Over the past few weeks I have been writing about ECI's High Quality Program framework (HQPs); and the resources available to your organization through our community. This post addresses the fifth and final principle; accountability. The subject is an ideal way to end this series because it focuses on what happens when, despite every best effort, somebody in an organization breaks the rules.
The way a company responds to a violation may be the most critical test of its commitment to ethics. As our Blue Ribbon Panel reported earlier this year, in companies with HQPs "the organization takes action and holds itself accountable when wrongdoing occurs." That means the organization responds quickly with rigorous investigations and follows the trail wherever it leads. It imposes serious discipline that fits the transgression - even if the perpetrator turns out to be a senior manager, a high performer or a well-liked employee.
Equally important, in a HQP, the company responds to misconduct as an opportunity to learn - to find out what went wrong, whether a systemic problem exists, and to take the corrective actions necessary to reduce the chances the problem will come up again.
ECI has assembled a number of events and resources to help organizations build HQPs. Our research looks at what happens when companies act with accountability and also when they don't. We design our conferences, webinars and our professional certification programs to help E&C professionals and their organizations build accountability into their cultures.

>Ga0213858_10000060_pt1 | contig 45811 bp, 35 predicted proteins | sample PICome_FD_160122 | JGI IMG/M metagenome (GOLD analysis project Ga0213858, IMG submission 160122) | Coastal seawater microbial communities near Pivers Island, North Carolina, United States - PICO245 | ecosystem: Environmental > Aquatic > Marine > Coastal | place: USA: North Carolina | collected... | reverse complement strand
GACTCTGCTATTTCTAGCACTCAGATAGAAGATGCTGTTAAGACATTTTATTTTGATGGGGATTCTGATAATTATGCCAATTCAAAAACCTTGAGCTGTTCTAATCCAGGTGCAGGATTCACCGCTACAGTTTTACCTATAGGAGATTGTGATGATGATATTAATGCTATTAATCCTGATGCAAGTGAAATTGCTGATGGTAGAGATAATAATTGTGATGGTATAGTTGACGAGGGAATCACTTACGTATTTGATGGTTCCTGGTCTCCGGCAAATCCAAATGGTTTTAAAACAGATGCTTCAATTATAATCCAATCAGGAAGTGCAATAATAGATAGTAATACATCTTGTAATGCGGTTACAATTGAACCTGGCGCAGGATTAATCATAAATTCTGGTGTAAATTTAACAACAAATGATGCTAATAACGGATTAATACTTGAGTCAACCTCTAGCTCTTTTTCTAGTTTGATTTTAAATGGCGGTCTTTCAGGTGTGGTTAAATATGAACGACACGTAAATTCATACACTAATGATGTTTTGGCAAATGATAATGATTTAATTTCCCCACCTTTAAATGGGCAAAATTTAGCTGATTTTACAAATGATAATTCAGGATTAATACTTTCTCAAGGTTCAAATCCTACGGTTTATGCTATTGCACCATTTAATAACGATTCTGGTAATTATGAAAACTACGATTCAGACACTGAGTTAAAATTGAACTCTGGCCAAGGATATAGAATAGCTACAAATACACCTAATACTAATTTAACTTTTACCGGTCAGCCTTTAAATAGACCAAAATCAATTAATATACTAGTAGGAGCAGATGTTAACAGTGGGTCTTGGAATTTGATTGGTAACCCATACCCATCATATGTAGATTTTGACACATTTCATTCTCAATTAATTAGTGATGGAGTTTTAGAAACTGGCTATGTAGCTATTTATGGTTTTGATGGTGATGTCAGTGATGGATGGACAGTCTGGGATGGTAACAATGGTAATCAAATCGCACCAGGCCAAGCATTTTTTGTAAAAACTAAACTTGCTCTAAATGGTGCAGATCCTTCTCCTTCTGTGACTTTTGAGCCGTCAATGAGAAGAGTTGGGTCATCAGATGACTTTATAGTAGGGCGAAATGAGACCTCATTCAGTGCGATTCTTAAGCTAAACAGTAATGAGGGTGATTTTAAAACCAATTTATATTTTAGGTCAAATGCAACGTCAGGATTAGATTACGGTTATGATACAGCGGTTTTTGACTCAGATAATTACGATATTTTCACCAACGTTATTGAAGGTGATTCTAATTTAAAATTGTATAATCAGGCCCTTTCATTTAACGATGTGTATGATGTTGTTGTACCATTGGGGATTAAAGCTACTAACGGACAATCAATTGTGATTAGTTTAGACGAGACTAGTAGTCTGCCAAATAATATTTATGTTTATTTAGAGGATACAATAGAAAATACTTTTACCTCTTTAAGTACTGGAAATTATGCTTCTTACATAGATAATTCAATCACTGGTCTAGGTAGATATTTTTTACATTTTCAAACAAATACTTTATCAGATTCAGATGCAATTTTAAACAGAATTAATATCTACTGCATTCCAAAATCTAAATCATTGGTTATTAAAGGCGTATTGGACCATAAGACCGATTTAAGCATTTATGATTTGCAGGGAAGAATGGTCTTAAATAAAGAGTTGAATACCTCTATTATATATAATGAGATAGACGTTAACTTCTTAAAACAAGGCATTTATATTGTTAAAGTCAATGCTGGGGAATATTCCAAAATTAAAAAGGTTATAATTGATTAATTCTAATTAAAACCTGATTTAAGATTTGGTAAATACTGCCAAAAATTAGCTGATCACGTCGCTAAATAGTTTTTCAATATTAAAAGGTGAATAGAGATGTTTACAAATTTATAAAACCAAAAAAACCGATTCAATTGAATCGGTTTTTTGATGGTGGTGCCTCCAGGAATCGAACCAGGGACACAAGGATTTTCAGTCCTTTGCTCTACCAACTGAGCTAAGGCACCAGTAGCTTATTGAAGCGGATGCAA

In the year ahead, we will be offering a number of events that can help. In January 2017, ECI's Fellows will look inside the C-Suite, the place where accountability must start, to see how top executives think about E&C challenges.
Later in the year, two Best Practice Forums, offer E&C practitioners a chance to compare notes on accountability and other attributes of HQPs. Our redesigned website, a new blog and other online resources provide other opportunities to share and to learn.
To make our efforts as successful as possible we need you to hold us accountable as well. Just as organizations want their employees to speak up to make things work better, we want to hear from you.
Building and sustaining HQPs is hard work that takes a lot of us pulling together. Please join our community, share your thoughts, and help us build an industry of HQPs.
Patricia J. Harned, Ph.D.
Chief Executive Officer, ECI